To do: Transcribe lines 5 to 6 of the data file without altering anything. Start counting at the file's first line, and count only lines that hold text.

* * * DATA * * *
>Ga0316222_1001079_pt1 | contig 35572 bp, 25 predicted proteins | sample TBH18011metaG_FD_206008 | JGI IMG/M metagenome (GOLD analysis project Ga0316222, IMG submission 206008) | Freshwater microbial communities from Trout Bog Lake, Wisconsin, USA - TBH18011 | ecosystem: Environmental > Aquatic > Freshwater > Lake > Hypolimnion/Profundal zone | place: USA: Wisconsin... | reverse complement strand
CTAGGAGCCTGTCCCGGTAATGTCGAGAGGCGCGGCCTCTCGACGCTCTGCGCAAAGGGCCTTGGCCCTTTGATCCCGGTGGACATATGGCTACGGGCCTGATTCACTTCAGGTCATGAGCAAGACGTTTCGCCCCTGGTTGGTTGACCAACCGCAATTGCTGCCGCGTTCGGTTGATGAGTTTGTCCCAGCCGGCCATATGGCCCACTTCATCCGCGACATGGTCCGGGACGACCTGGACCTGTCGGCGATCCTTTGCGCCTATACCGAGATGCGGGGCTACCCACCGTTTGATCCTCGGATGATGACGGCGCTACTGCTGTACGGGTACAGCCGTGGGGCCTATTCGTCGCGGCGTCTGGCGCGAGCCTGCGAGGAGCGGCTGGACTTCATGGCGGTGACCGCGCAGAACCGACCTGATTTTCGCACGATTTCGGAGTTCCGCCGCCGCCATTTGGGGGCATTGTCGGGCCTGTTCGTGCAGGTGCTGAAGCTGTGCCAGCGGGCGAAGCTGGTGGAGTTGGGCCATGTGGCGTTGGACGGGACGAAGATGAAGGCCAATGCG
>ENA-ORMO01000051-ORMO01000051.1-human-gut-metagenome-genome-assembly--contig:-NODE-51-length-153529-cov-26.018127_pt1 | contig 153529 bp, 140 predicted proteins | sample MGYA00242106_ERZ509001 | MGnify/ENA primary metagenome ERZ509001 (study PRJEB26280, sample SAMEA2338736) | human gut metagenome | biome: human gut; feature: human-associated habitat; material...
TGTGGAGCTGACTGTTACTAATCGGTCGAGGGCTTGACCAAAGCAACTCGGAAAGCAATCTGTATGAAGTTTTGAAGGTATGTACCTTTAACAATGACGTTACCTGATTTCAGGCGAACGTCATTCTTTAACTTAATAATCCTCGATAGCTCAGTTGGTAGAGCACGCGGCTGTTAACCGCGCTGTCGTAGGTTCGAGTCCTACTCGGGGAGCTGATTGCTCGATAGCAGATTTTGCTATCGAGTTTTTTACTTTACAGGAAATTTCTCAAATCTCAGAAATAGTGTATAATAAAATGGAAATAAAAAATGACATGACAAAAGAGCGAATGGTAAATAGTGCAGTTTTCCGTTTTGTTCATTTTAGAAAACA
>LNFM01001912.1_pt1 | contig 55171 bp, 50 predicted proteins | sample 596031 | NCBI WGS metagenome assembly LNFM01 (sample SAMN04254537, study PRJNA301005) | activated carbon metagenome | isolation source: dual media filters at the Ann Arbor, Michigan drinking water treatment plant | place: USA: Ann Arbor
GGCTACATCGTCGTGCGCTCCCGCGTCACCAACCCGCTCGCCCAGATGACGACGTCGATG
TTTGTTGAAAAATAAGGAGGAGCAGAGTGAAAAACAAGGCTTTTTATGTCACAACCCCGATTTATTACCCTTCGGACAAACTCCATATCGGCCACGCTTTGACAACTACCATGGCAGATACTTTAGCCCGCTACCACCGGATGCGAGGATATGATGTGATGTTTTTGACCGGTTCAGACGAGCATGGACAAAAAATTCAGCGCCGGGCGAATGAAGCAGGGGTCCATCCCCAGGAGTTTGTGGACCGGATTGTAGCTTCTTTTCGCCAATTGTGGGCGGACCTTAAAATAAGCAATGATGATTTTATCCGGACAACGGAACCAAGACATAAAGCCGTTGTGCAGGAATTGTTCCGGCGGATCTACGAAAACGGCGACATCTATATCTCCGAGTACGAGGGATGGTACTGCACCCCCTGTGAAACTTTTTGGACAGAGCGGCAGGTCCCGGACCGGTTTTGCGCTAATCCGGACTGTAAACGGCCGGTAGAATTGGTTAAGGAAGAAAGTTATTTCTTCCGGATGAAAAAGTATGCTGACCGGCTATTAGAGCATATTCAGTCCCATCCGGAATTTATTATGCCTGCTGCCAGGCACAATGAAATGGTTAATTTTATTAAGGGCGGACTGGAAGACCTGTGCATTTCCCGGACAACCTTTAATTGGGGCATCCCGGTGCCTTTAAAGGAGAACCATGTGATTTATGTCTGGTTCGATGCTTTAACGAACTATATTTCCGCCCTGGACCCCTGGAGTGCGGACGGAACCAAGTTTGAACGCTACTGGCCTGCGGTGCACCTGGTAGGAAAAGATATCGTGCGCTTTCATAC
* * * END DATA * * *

>LNFM01001912.1_pt1 | contig 55171 bp, 50 predicted proteins | sample 596031 | NCBI WGS metagenome assembly LNFM01 (sample SAMN04254537, study PRJNA301005) | activated carbon metagenome | isolation source: dual media filters at the Ann Arbor, Michigan drinking water treatment plant | place: USA: Ann Arbor
GGCTACATCGTCGTGCGCTCCCGCGTCACCAACCCGCTCGCCCAGATGACGACGTCGATG